When you compile and execute the above program, it produces the following result −

Line 1 – Value of c is 31

Line 2 – Value of c is 11

Line 3 – Value of c is 210

Line 4 – Value of c is 2

Line 5 – Value of c is 1

Line 6 – Value of c is 21

Line 7 – Value of c is 22




A unary operator, in C#, is an operator that takes a single operand in an expression or a statement. The unary operators in C# are +, -,!, ~, ++, — and the cast operator.

The signature of the declaration of a unary operator includes the operator token and the type of parameter; it does not require the return type and the name of the parameter.


All the C# unary operators have predefined implementation that will be used by default in an expression. These unary operators can be overloaded in user-defined types with custom implementation by defining static member functions using the “operator” keyword.


The list of unary operators with their details includes:


  • Unary Plus Operator (+): The result of an operation on a numeric type is the value of the operand itself. This operator has been predefined for all numeric types.
  • Unary Minus Operator (-): This operator can be used to negate numbers of the integer, floating-point and decimal type.
  • Logical Complement (negation) Operator (!): This operator can be used only with operands of Boole type.
  • Bitwise Complement (negation) Operator (~): This operator can be used with integer, unit, long and ulong operand types. The result of the operation is a bitwise complement (inverse of the binary representation) of the operand.
  • Prefix Increment (++) and Decrement (–) Operator: The operand can be a variable, property access, or an indexer access. With an increment operator, the result of the operation for operands of integer type would be the value incremented by 1. With a decrement operator, the result would be the value decremented by 1 from the operand. The increment/decrement operator can also be used with postfix notation
  • Cast Operator: Used to build cast expressions for conversion to a given type. This operator is represented by the symbol, “T,” where T is the type to which the operand or the result of the expression must be converted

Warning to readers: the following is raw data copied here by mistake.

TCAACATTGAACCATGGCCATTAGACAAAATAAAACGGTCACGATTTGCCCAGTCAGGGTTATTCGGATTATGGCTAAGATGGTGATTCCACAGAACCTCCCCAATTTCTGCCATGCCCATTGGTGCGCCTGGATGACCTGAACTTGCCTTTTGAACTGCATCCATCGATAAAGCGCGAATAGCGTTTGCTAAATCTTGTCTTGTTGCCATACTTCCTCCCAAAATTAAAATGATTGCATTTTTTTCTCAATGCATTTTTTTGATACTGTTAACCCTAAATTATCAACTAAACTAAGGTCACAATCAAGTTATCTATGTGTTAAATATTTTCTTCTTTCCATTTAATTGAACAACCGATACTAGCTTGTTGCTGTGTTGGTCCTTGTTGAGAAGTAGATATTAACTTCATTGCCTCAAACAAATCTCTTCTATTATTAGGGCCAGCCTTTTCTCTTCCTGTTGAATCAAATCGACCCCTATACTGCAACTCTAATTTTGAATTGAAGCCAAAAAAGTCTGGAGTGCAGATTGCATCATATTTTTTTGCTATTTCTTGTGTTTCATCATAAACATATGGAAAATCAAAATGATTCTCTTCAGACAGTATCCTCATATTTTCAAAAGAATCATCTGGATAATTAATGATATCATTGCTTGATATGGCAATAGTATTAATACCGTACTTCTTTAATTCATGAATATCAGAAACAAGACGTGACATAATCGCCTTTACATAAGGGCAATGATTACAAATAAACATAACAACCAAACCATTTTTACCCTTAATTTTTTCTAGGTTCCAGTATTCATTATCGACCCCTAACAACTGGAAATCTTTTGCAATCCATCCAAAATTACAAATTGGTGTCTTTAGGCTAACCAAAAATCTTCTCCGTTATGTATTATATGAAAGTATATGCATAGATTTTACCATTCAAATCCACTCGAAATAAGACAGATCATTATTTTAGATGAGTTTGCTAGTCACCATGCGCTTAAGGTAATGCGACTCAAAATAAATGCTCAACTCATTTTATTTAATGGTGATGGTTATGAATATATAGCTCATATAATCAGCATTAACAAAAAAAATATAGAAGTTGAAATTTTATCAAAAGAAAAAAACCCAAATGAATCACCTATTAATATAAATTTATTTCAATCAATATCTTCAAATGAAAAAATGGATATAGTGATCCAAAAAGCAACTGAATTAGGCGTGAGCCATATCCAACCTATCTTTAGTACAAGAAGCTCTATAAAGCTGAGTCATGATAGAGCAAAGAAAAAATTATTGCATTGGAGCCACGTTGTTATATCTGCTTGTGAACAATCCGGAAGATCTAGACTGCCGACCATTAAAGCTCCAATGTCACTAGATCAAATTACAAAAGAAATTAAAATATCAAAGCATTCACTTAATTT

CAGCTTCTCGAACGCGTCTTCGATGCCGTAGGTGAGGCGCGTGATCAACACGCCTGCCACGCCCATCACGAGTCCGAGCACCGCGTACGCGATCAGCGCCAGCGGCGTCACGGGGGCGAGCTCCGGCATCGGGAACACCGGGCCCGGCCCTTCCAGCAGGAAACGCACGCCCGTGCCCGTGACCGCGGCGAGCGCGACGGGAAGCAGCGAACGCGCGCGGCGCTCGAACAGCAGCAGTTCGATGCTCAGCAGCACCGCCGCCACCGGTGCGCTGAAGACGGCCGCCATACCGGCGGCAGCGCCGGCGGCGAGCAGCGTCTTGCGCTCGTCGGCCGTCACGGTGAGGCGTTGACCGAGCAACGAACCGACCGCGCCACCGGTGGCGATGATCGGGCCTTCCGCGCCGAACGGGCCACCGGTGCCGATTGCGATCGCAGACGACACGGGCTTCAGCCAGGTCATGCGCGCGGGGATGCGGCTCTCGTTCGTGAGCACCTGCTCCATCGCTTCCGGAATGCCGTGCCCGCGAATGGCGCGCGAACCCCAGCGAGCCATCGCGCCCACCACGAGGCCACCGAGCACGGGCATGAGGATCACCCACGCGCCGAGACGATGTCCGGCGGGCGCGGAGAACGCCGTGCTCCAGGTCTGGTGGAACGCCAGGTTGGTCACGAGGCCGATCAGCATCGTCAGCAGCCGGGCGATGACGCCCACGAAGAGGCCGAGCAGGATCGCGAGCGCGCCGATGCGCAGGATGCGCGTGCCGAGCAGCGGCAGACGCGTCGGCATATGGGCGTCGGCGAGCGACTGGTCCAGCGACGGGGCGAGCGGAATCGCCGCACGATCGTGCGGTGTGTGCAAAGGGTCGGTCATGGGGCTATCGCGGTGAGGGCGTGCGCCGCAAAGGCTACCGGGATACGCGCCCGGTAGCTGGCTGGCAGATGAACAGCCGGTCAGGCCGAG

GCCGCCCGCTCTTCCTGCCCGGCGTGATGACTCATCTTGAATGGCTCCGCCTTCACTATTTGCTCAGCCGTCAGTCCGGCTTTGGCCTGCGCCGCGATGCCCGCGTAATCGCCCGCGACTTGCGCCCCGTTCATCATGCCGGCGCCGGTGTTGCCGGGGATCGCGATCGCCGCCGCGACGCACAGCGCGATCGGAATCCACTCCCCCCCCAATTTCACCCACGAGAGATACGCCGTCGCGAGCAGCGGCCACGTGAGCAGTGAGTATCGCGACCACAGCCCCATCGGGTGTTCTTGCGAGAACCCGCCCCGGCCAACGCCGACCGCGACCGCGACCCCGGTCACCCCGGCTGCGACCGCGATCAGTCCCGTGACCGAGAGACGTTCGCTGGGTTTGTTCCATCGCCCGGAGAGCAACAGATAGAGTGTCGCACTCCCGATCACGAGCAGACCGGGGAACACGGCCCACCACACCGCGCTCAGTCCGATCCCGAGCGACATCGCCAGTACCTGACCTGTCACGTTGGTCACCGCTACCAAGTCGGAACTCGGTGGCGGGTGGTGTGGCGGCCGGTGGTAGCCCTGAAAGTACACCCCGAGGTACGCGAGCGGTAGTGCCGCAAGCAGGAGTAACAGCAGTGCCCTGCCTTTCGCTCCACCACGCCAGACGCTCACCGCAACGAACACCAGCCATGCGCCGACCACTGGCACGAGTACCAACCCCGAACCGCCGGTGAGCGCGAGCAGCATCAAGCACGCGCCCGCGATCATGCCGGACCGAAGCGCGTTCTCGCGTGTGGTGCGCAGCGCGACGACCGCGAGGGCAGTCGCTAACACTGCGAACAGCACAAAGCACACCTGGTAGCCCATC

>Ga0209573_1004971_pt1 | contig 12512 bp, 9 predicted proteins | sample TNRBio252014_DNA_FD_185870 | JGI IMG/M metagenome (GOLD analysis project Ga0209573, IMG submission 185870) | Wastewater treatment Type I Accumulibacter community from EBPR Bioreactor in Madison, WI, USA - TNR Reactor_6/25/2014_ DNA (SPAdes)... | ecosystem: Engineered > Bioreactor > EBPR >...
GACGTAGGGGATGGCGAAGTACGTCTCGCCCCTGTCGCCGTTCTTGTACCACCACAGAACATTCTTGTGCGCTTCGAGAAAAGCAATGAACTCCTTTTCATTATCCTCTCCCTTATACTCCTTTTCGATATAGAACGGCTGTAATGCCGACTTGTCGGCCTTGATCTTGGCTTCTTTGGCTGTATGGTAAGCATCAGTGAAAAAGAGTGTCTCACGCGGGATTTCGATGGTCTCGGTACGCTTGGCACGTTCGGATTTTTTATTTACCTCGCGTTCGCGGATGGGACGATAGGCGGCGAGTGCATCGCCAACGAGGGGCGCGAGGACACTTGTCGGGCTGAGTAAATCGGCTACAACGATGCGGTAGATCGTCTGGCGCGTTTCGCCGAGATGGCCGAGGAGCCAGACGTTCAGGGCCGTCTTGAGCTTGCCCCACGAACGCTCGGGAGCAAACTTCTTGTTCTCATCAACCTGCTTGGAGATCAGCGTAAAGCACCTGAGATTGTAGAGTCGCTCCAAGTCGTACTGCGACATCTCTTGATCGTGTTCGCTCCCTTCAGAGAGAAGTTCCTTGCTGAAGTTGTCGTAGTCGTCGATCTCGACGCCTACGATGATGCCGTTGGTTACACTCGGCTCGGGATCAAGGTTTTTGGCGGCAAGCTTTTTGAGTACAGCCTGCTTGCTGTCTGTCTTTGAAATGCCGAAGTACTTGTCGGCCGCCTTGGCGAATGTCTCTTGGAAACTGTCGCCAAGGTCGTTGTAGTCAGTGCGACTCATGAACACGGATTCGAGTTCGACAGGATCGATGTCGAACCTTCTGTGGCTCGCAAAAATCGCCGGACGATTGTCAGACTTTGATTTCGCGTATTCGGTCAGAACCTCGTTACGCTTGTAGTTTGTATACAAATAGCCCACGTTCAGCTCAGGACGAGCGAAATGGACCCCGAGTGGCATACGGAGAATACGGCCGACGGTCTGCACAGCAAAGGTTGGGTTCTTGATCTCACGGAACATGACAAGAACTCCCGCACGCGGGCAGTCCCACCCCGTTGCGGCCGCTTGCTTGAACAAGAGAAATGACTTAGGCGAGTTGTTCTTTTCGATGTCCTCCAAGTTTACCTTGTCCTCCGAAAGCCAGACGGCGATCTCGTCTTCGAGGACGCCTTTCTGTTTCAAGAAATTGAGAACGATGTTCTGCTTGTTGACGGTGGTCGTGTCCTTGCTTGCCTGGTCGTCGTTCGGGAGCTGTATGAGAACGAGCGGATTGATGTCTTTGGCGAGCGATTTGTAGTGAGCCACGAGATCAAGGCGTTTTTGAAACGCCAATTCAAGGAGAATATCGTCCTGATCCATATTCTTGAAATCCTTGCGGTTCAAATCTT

• The relational operators are binary operators — they work between two values
  • The relational operators and their meanings:


== equal to

>  greater than

>= greater than or equal

<  less than

<= less than or equal

!= not equal to


Use of the Relational Operators

  • A relational operator tests data values against one another
  • You can only compare similar data types. (It makes no sense to compare a char to a float.)
  • All relational operators return either a 1 (meaning true) or a 0 (false.)
  • You will use the relational operators to test whether a condition is true or false and act accordingly.


Some Examples

  • Given the following C declarations:

int a =1, b = 2, c = 3, d = 1;

  • a == d is true
  • c > b is true
  • c >= b is true
  • a >= c is false
  • a != d is false
  • a <= d is true
  • Be sure to use the double equal sign (= =) when testing for equality.
  • If you use the assignment operator (=) by mistake, C will accept that assignment as valid and test the result as false (zero) or true (non-zero).


One use of relational operators

commission = 0.10*sales + (sales > 1000.00) * 0.05 * (sales – 1000.00);


In this example, a sales person is paid a commission of 10% on the first $1000 of sales and an extra 5% on sales above $1000

This code uses a “trick” to code what would normally be a few lines with one line

Strive to maintain readability instead of getting the shortest code possible

Example:  Printing the results of relational operators.

Logical Operators


  • You can combine relational operators using logical operators
  • C’s logical operators are:
  • && (AND) returns true if and only if both operands are true
  • || (OR) returns true if one or both operands are true
  • ! (NOT) returns true if operand is false and false if operand is true


Precedence of operators


  • (dept < 1 || dept > 5) is interpreted as ((dept < 1)||(dept > 5))